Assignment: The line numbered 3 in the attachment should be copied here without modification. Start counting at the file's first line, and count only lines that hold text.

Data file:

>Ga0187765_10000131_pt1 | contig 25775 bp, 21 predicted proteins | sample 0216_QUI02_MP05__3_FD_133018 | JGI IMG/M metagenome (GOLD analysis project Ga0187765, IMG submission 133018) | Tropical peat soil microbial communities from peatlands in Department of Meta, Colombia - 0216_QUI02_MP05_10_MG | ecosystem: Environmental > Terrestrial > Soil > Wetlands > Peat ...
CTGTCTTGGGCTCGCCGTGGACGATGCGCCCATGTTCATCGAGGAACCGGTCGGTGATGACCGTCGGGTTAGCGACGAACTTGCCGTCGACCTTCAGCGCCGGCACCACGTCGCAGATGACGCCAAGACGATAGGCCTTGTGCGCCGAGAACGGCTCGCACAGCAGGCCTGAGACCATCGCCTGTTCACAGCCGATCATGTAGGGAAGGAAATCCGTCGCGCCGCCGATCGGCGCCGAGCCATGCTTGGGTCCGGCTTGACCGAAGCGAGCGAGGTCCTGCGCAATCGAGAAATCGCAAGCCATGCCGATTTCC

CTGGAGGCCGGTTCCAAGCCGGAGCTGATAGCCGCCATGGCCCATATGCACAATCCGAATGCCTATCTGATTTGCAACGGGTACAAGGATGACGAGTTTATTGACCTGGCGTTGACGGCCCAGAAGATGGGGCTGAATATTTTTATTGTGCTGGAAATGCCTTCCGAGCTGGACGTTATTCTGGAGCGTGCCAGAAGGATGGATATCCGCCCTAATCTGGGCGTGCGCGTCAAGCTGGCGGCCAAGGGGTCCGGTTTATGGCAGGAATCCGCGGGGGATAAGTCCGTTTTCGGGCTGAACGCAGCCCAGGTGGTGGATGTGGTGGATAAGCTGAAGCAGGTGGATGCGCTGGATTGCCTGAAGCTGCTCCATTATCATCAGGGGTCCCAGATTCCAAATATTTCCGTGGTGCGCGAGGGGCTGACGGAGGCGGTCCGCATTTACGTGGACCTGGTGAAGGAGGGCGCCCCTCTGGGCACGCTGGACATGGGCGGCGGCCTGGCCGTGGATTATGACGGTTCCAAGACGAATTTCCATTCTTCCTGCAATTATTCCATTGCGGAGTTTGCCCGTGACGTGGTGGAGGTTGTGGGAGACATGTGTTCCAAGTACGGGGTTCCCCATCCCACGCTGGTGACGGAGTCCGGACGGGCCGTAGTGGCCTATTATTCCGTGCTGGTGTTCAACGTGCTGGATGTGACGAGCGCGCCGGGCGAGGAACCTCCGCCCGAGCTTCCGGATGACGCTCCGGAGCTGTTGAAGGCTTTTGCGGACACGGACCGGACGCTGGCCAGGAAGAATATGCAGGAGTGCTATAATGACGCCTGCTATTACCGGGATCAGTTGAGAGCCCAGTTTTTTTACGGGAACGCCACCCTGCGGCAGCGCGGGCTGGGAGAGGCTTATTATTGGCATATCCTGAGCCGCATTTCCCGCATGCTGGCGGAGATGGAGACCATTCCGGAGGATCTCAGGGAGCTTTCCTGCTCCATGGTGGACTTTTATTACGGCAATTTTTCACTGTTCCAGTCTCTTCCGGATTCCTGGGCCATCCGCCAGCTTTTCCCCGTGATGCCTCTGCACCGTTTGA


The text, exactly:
CTGGAGGCCGGTTCCAAGCCGGAGCTGATAGCCGCCATGGCCCATATGCACAATCCGAATGCCTATCTGATTTGCAACGGGTACAAGGATGACGAGTTTATTGACCTGGCGTTGACGGCCCAGAAGATGGGGCTGAATATTTTTATTGTGCTGGAAATGCCTTCCGAGCTGGACGTTATTCTGGAGCGTGCCAGAAGGATGGATATCCGCCCTAATCTGGGCGTGCGCGTCAAGCTGGCGGCCAAGGGGTCCGGTTTATGGCAGGAATCCGCGGGGGATAAGTCCGTTTTCGGGCTGAACGCAGCCCAGGTGGTGGATGTGGTGGATAAGCTGAAGCAGGTGGATGCGCTGGATTGCCTGAAGCTGCTCCATTATCATCAGGGGTCCCAGATTCCAAATATTTCCGTGGTGCGCGAGGGGCTGACGGAGGCGGTCCGCATTTACGTGGACCTGGTGAAGGAGGGCGCCCCTCTGGGCACGCTGGACATGGGCGGCGGCCTGGCCGTGGATTATGACGGTTCCAAGACGAATTTCCATTCTTCCTGCAATTATTCCATTGCGGAGTTTGCCCGTGACGTGGTGGAGGTTGTGGGAGACATGTGTTCCAAGTACGGGGTTCCCCATCCCACGCTGGTGACGGAGTCCGGACGGGCCGTAGTGGCCTATTATTCCGTGCTGGTGTTCAACGTGCTGGATGTGACGAGCGCGCCGGGCGAGGAACCTCCGCCCGAGCTTCCGGATGACGCTCCGGAGCTGTTGAAGGCTTTTGCGGACACGGACCGGACGCTGGCCAGGAAGAATATGCAGGAGTGCTATAATGACGCCTGCTATTACCGGGATCAGTTGAGAGCCCAGTTTTTTTACGGGAACGCCACCCTGCGGCAGCGCGGGCTGGGAGAGGCTTATTATTGGCATATCCTGAGCCGCATTTCCCGCATGCTGGCGGAGATGGAGACCATTCCGGAGGATCTCAGGGAGCTTTCCTGCTCCATGGTGGACTTTTATTACGGCAATTTTTCACTGTTCCAGTCTCTTCCGGATTCCTGGGCCATCCGCCAGCTTTTCCCCGTGATGCCTCTGCACCGTTTGA